@your SiRVis... Simon Francis Blaise R. Vistro wants to be known as SiRVis (an amalgamation of his name, profession and penchant for service). He is a polymath wannabe in the fields of training and education, civic voluntarism, sports, arts, travel, photography and social networking. Born and raised in Dagupan City, he is a staunch advocate of the preservation of Pangasinan language, arts and culture. Follow me on: Twitter. Facebook, Tumblr, Plurk.

Tuesday, March 25, 2014

Stories from the Street: Tondaligan

If you are from Pangasinan, I'm sure you've been to Tondaligan at least once in your life. In one of your visits to the park or the videoke sheds along the shores of Bonuan Blue Beach, you probably bought mangoes or boiled peanuts from an old woman with a faint smile and mellow voice. It could be out of compassion or maybe you just couldn't resist how the green mango made your mouth water.

Her name is Nana Violy (Violeta Landingin Cornel). According to her, she's been a vendor in Tondaligan for more than 40 years. Long enough to send her children and grandchildren to school. Long enough to remember that Tondaligan has changed name numerous times before. It has been named National Children's Park, Ferdinand Marcos Park, Tondaligan Park, and Bonuan Blue Beach People's Park. We shared the same sentiment that the names Tondaligan Park (to describe the park) and Tondaligan Beach (to describe the beach) are misnomers. Tondaligan Park is redundant as tondaligan in Pangasinan means a place to rest or a place of recreation - meaning, a park. And to describe or name the beach as Tondaligan Beach is absurd as literally it would mean a park beach. History is clear that the beach’s name is Bonuan Blue Beach. But somehow the names Tondaligan Park and Tondaligan Beach stuck the way most of us Pangasinenses have accepted Panggalatok (which I vehemently detest) as the same as Pangasinan.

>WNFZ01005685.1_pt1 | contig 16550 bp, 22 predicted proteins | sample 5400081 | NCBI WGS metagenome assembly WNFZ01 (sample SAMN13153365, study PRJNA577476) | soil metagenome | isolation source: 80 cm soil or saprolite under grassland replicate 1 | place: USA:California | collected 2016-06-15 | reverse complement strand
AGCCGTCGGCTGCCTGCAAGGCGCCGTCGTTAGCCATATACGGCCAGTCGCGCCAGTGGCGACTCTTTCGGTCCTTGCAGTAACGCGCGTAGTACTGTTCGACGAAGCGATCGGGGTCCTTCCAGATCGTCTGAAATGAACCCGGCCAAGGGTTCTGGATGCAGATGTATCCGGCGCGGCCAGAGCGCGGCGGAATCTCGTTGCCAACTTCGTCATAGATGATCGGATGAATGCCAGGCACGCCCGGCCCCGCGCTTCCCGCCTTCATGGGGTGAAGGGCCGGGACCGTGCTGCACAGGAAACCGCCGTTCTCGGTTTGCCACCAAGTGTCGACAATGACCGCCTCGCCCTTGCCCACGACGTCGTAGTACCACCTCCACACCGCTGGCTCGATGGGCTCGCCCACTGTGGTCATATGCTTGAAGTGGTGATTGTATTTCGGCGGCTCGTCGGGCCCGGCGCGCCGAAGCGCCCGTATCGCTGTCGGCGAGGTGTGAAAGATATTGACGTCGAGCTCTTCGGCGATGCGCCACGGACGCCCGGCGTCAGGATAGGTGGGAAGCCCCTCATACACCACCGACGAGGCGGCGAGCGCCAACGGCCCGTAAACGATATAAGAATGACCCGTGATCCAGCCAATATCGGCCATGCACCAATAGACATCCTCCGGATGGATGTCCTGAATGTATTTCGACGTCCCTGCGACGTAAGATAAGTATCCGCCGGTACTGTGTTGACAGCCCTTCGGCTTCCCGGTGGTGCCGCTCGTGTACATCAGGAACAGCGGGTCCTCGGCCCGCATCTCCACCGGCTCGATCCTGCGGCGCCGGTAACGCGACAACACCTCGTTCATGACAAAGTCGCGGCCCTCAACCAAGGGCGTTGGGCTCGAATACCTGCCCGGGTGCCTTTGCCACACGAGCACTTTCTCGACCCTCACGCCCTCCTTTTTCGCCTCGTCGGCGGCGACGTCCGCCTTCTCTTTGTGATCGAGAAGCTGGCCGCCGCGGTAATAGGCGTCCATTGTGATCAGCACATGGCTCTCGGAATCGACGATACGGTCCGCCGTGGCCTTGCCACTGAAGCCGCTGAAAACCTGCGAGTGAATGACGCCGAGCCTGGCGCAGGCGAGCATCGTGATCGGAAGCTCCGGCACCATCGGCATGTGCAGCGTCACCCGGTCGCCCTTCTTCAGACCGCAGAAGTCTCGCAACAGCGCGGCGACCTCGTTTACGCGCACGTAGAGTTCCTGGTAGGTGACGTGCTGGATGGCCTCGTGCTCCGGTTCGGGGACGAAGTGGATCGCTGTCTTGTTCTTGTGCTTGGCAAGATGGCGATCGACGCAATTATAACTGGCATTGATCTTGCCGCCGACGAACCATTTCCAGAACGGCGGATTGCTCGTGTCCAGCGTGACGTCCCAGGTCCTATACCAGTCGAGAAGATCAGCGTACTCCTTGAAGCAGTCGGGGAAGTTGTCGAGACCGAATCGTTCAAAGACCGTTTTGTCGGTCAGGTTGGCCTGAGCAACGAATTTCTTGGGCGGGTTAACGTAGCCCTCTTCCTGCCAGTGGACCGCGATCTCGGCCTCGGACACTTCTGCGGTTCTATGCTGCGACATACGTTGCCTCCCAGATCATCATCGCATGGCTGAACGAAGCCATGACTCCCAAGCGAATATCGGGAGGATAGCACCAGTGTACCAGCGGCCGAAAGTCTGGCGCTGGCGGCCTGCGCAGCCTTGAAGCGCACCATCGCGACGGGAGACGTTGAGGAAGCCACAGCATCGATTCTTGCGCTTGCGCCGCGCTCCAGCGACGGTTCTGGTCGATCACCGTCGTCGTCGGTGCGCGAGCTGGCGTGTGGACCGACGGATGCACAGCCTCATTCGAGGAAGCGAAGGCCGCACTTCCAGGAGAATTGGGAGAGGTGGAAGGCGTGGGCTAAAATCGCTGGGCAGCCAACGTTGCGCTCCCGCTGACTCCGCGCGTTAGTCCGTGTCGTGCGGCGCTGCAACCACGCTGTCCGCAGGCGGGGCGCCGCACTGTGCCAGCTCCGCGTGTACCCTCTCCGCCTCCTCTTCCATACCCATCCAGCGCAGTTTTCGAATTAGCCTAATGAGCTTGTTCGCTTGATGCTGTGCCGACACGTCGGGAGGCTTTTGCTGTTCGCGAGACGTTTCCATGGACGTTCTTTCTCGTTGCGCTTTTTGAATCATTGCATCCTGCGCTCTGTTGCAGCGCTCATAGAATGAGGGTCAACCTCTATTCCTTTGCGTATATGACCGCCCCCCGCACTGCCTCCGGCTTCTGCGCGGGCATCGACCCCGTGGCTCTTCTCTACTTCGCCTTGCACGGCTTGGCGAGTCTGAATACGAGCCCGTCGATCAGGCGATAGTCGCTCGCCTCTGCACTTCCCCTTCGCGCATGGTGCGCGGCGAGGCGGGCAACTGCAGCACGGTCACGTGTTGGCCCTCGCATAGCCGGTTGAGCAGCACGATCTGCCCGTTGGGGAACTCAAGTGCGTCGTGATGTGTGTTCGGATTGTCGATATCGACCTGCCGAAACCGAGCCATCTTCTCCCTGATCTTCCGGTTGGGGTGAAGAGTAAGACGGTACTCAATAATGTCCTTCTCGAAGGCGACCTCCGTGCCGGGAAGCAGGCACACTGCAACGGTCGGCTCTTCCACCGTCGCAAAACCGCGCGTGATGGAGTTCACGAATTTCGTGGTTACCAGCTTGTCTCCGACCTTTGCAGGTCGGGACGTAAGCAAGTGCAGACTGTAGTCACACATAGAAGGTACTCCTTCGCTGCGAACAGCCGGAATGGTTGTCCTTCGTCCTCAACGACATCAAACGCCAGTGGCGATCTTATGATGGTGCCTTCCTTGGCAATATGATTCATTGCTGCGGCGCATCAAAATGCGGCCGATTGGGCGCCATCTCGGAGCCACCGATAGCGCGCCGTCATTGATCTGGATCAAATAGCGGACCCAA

I observed that her basket of goods was still full even if it’s already late in the afternoon. She lamented that sales have waned through the years and the Tondaligan she knew has changed. She didn’t ask me to buy her stuff. With enthusiasm she smiled and said: “Tomorrow’s another day, sales will be better!” Before parting, I asked her if I could take a picture of her to which she reluctantly agreed. She said a lot of photographers have taken a snapshot of her with the promise of her picture reaching overseas and different magazines. All she wanted is that they give her a copy of her picture when they see her again but years have passed and none have returned. I said, I will not only show her photo to many people but share her story as well. She smiled profusely and said goodbye. 
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